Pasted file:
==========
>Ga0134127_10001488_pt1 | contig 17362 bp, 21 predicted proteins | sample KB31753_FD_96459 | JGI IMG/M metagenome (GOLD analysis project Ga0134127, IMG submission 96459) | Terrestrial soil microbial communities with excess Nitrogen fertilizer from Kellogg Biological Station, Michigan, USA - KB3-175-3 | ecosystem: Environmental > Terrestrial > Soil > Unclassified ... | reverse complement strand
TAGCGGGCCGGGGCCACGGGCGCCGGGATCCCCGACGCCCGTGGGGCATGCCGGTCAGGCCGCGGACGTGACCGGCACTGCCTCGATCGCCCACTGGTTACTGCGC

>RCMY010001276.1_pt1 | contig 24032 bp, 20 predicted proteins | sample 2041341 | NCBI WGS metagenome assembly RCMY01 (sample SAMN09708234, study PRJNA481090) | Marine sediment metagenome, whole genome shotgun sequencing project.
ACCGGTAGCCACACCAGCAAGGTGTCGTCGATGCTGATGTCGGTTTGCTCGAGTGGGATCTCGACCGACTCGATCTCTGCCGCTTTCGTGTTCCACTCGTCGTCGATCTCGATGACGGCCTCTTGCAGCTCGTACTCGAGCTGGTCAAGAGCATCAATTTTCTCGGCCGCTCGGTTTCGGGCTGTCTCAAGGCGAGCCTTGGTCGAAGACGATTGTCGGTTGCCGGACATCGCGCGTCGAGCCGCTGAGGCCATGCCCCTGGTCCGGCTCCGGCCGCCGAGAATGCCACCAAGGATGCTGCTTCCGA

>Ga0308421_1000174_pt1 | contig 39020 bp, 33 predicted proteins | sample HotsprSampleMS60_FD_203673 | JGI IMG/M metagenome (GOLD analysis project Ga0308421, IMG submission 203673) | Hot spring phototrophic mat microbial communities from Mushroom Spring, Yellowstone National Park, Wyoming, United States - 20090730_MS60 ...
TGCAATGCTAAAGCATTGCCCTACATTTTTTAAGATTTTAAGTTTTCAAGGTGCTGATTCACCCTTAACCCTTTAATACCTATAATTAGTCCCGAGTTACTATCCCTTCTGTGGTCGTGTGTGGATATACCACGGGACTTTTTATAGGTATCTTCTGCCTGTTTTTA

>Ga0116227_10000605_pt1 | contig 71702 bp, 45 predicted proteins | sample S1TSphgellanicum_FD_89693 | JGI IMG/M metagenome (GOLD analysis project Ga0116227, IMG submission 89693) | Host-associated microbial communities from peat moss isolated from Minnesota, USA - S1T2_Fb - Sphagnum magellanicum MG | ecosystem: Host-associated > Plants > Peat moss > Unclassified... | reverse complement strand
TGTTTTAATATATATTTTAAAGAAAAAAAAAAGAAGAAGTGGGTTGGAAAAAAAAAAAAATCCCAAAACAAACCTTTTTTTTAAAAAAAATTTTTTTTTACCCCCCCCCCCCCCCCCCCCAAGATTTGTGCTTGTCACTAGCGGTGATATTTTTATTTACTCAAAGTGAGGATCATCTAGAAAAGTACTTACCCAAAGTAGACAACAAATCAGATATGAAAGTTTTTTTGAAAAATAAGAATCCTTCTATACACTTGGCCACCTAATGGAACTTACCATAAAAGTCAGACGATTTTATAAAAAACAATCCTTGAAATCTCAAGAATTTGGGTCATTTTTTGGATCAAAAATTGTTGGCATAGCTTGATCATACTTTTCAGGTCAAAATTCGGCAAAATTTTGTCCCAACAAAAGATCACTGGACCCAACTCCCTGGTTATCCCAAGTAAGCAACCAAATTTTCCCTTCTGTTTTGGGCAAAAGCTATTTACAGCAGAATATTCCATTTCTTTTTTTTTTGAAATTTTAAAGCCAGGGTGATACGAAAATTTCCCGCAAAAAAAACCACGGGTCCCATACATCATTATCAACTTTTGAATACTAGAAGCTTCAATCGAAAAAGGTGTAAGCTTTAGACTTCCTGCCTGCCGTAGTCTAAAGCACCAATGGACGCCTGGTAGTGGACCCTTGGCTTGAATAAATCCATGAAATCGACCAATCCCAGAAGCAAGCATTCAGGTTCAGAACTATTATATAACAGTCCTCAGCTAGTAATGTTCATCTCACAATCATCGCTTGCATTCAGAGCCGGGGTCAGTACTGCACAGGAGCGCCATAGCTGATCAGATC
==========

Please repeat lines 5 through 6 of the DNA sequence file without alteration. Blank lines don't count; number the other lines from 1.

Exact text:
>Ga0308421_1000174_pt1 | contig 39020 bp, 33 predicted proteins | sample HotsprSampleMS60_FD_203673 | JGI IMG/M metagenome (GOLD analysis project Ga0308421, IMG submission 203673) | Hot spring phototrophic mat microbial communities from Mushroom Spring, Yellowstone National Park, Wyoming, United States - 20090730_MS60 ...
TGCAATGCTAAAGCATTGCCCTACATTTTTTAAGATTTTAAGTTTTCAAGGTGCTGATTCACCCTTAACCCTTTAATACCTATAATTAGTCCCGAGTTACTATCCCTTCTGTGGTCGTGTGTGGATATACCACGGGACTTTTTATAGGTATCTTCTGCCTGTTTTTA